With stunning scenery around every bend, Mid Wales has some of the most scenic drives in the UK where visitors can take their time and enjoy the views.
Many of the fantastic routes are set against panoramic and breathtaking backdrops. Here are a few suggestions to whet the appetite of motorists who love to explore places off the beaten track.
Our scenic drives begin with Abergwesyn Pass from Llanwrtyd Wells – famous for bog snorkelling, the man versus horse race and the Alternative Olympic Games – to Tregaron.
This single track runs through an almost brutally wild landscape of moors, escarpment, pine forest and scurrying streams. In the middle, there’s a steep series of hairpins called the Devil’s Staircase.
It’s not built for speed, which means its 20 odd miles can seem much further, especially when you might not pass a single soul for the entire trip, other than the occasional sheep.
Along the route, drivers will see Soar y Mynydd, the most remote chapel in Wales, which is well worth a short diversion. Further south, past Llyn Brianne reservoir, is the RSPB Gwenffrwd-Dinas reserve.
The mountain road from Aberystwyth to Rhayader crosses the spine of the spectacular Cambrian Mountains.
Head out of Aberystwyth on the A4120 to Devil’s Bridge, follow the B4574 to Cwmystwyth, then pick up the tremendous mountain road that soars through the mountains, past the northernmost of the Elan Valley reservoirs before eventually dropping down into Rhayader.
On the way, drivers can check out the university town of Aberystwyth, take a steam train journey up to Devil’s Bridge on the Vale of Rheidol Railway and explore the Devil’s Bridge Falls.
There are also the Elan Valley reservoirs, conceived by Victorians to supply water to the industrial English Midlands and now a tranquil paradise for walkers and wildlife. Be sure to check out the valley for stars on a clear night, as it’s a Dark Sky reserve.
Other scenic routes to explore include the mountain road from Llanidloes to Machynlleth, via Clywedog Reservoir. The views are wonderful and take in the former lead mining community of Dylife and the Dylife Gorge and Wynford Vaughan-Thomas viewing points which afford panoramic views over the surrounding area.
The breathtaking routes continue with the Bwlch y Groes Pass, a route that lies on minor roads linking Dinas Mawddwy, Llanuwchllyn and Lake Vyrnwy, with views across the Dyfi Valley and Cadair Idris.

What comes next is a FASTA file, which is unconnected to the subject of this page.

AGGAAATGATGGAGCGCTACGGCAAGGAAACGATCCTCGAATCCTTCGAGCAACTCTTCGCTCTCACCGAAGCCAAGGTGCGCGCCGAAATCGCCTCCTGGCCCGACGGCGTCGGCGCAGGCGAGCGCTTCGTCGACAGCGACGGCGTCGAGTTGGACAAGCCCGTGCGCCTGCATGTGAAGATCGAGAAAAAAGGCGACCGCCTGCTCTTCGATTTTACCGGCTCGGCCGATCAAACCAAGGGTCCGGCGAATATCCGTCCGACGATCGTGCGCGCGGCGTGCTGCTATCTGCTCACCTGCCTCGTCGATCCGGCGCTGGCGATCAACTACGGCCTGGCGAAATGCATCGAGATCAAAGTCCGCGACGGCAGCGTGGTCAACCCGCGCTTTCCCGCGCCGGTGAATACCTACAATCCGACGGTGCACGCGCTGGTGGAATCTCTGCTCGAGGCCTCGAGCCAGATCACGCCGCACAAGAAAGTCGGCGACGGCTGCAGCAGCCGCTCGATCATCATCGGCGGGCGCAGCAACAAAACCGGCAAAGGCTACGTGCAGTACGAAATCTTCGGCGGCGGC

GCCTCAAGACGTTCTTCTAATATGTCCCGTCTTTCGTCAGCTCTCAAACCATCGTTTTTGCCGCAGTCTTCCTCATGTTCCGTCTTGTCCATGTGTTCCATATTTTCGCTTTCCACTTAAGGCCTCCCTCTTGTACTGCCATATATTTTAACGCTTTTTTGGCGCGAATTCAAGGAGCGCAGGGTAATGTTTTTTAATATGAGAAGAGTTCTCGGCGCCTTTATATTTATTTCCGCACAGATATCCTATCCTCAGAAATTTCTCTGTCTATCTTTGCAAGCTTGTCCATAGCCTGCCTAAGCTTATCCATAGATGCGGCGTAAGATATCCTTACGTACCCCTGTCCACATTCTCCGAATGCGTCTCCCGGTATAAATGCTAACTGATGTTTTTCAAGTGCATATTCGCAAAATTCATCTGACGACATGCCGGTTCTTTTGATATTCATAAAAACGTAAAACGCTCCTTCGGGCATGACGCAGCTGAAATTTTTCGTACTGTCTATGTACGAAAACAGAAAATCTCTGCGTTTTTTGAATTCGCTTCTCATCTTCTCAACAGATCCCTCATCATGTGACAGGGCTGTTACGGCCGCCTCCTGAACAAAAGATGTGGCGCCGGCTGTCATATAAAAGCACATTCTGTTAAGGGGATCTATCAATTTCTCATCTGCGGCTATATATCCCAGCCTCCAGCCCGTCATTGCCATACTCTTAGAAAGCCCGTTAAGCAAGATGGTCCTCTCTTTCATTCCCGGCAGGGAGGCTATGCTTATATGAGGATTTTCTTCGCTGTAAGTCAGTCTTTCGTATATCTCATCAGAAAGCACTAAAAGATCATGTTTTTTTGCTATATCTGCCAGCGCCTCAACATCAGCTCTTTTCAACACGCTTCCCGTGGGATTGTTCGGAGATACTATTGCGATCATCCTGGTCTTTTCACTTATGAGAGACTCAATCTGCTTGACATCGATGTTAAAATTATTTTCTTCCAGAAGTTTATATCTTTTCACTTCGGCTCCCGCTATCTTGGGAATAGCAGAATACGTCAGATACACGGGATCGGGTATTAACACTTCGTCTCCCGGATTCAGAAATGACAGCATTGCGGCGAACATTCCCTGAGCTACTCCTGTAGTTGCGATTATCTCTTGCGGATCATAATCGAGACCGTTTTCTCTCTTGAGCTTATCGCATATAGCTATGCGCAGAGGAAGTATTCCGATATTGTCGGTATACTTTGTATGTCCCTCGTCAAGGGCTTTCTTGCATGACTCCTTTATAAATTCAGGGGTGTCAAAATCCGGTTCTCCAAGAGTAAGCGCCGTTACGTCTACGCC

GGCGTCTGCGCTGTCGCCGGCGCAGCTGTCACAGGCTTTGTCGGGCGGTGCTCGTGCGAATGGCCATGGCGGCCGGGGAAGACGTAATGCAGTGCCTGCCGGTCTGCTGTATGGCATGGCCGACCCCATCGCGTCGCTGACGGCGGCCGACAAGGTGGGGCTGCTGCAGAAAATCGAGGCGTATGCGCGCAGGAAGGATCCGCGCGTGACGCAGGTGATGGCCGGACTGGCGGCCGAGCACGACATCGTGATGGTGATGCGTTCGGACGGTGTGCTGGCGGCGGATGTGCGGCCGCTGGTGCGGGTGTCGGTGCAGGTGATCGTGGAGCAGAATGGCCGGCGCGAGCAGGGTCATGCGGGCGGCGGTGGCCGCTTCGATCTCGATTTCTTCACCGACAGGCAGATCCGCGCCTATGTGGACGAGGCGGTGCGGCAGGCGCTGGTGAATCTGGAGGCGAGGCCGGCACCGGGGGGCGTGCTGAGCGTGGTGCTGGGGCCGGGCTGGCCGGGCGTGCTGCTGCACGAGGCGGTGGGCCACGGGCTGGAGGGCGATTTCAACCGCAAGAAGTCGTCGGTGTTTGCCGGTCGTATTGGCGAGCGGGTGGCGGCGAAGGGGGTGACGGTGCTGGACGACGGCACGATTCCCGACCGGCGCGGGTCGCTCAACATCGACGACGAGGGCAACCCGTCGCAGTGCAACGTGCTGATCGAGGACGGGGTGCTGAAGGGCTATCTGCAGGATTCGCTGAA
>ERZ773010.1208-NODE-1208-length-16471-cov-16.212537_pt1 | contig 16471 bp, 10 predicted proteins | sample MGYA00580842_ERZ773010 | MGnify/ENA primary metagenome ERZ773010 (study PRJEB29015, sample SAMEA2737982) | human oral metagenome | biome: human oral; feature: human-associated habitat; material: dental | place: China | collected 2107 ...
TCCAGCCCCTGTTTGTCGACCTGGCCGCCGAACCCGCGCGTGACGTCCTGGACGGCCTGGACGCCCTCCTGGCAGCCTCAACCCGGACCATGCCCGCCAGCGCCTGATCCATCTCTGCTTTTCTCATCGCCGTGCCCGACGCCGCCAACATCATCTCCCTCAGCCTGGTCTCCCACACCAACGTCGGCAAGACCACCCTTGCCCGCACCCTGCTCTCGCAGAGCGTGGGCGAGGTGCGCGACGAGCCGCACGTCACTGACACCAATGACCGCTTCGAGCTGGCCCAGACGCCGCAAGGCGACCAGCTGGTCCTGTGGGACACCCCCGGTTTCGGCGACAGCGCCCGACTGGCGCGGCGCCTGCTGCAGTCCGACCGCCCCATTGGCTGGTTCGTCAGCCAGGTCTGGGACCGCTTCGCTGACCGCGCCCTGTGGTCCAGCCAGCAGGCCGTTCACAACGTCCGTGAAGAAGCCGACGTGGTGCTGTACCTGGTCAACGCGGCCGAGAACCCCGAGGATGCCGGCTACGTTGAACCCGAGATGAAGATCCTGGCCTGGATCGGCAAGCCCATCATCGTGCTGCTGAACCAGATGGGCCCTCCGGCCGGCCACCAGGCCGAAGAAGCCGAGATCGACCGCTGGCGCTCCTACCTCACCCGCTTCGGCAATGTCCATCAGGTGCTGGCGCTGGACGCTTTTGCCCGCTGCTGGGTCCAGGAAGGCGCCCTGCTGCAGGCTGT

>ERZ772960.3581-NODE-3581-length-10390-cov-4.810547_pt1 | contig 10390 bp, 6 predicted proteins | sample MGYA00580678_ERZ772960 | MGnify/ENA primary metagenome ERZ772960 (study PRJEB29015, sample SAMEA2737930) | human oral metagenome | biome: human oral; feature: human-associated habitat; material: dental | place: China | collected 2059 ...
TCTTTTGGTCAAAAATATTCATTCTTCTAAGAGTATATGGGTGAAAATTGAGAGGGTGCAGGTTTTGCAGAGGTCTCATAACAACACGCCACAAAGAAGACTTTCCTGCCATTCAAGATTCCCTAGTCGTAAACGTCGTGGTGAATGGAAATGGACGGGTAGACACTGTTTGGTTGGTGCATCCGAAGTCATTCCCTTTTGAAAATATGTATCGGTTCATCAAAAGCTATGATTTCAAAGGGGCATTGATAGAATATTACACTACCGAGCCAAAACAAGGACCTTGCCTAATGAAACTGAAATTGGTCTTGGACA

This is part of the pilgrim’s route from North West Wales to St David’s in South Wales. A cross, which can be found just below the summit at the junction of the roads from Vyrnwy and from Dinas Mawddwy, was placed on the route as a symbol of faith and strength comforting travellers since medieval times.
Bwlch y Groes was used between and after the wars by the Austin Motor Company and the Standard Triumph Motor Company to test prototype cars and their performance during hillclimbing.
Another must is the route that takes drivers along A487 from Machynlleth via Corris towards Dolgellau and before turning off on the B4405 to Tywyn via the picturesque Talyllyn lake at the foot of Cadair Idris mountain.
In the seaside resort of Tywyn, you can swap your car, motorhome, motorbike or bicycle for a different form of transport – Talyllyn Railway, the world’s first preserved railway.
For those drivers who enjoy sea views, try out the coastal route from Portmeirion in the north to Cardigan in the south west of Mid Wales.
Portmeirion is a magical place, an exquisite Italianate village designed by Clough Williams-Ellis tucked neatly into a headland overlooking the River Dwyryd. The village was the surreal location for cult 1960s TV series The Prisoner and it’s a hugely popular day-trip.
On the journey south along the A496, check out Harlech Castle, a World Heritage Site, which was built in the late 1200s and now looks slightly marooned on its rocky plinth. A new bridge has made access easy and connected the castle with a new visitor centre that has five luxury apartments for hire.
The famous song ‘Men of Harlech’ commemorates an epic siege in the 1460s, when the castle held out for seven years, the longest siege in British history.
Barmouth was a hard-working, ship-building, slate-exporting port until 19th century tourists took a shine to its mountains-meet-sea charms. Nowadays it’s Southern Snowdonia’s most popular resort, with big beaches and splendid views up the Mawddach Estuary.
Take the toll bridge across the estuary at Penmaenpool to join up with the A493 coastal route and be sure to also check out Aberdyfi, a small seaside village in southern Snowdonia. where the River Dyfi meets the green-blue waters of Cardigan Bay.
Aberdyfi is the subject of a popular Welsh folk song, ‘Clychau Aberdyfi’ or ‘The Bells of Aberdyfi’, which refers to the legend of Cantre’r Gwaelod, a submerged kingdom beneath Cardigan Bay.
Drive inland to the ancient capital of Wales at Machynlleth to crossing the River Dyfi before continuing on the A487 to Aberystwyth, a pier-and-prom Georgian/Victorian resort, is well worth a visit.
There’s lots to see and do in the town, including the Aberystwyth Cliff Railway up Constitution Hill, the priceless treasures of the National Library of Wales and the Ceredigion Museum.
Next stop driving south is the busy little town of Aberaeron, which has a fine set of colourful Regency buildings along its harbour.
This stretch of the Welsh coastline is incredibly rich in wildlife, with Britain’s biggest pod of dolphins spending the summer in Cardigan Bay, centred around New Quay, once an important fishing and shipbuilding town that is now a popular holiday resort.
Our journey ends in Cardigan, an old fishing port with impeccable Welsh roots. In 1176, the first eisteddfod was held in Cardigan Castle and there’s still a traditional Welsh feel to the town.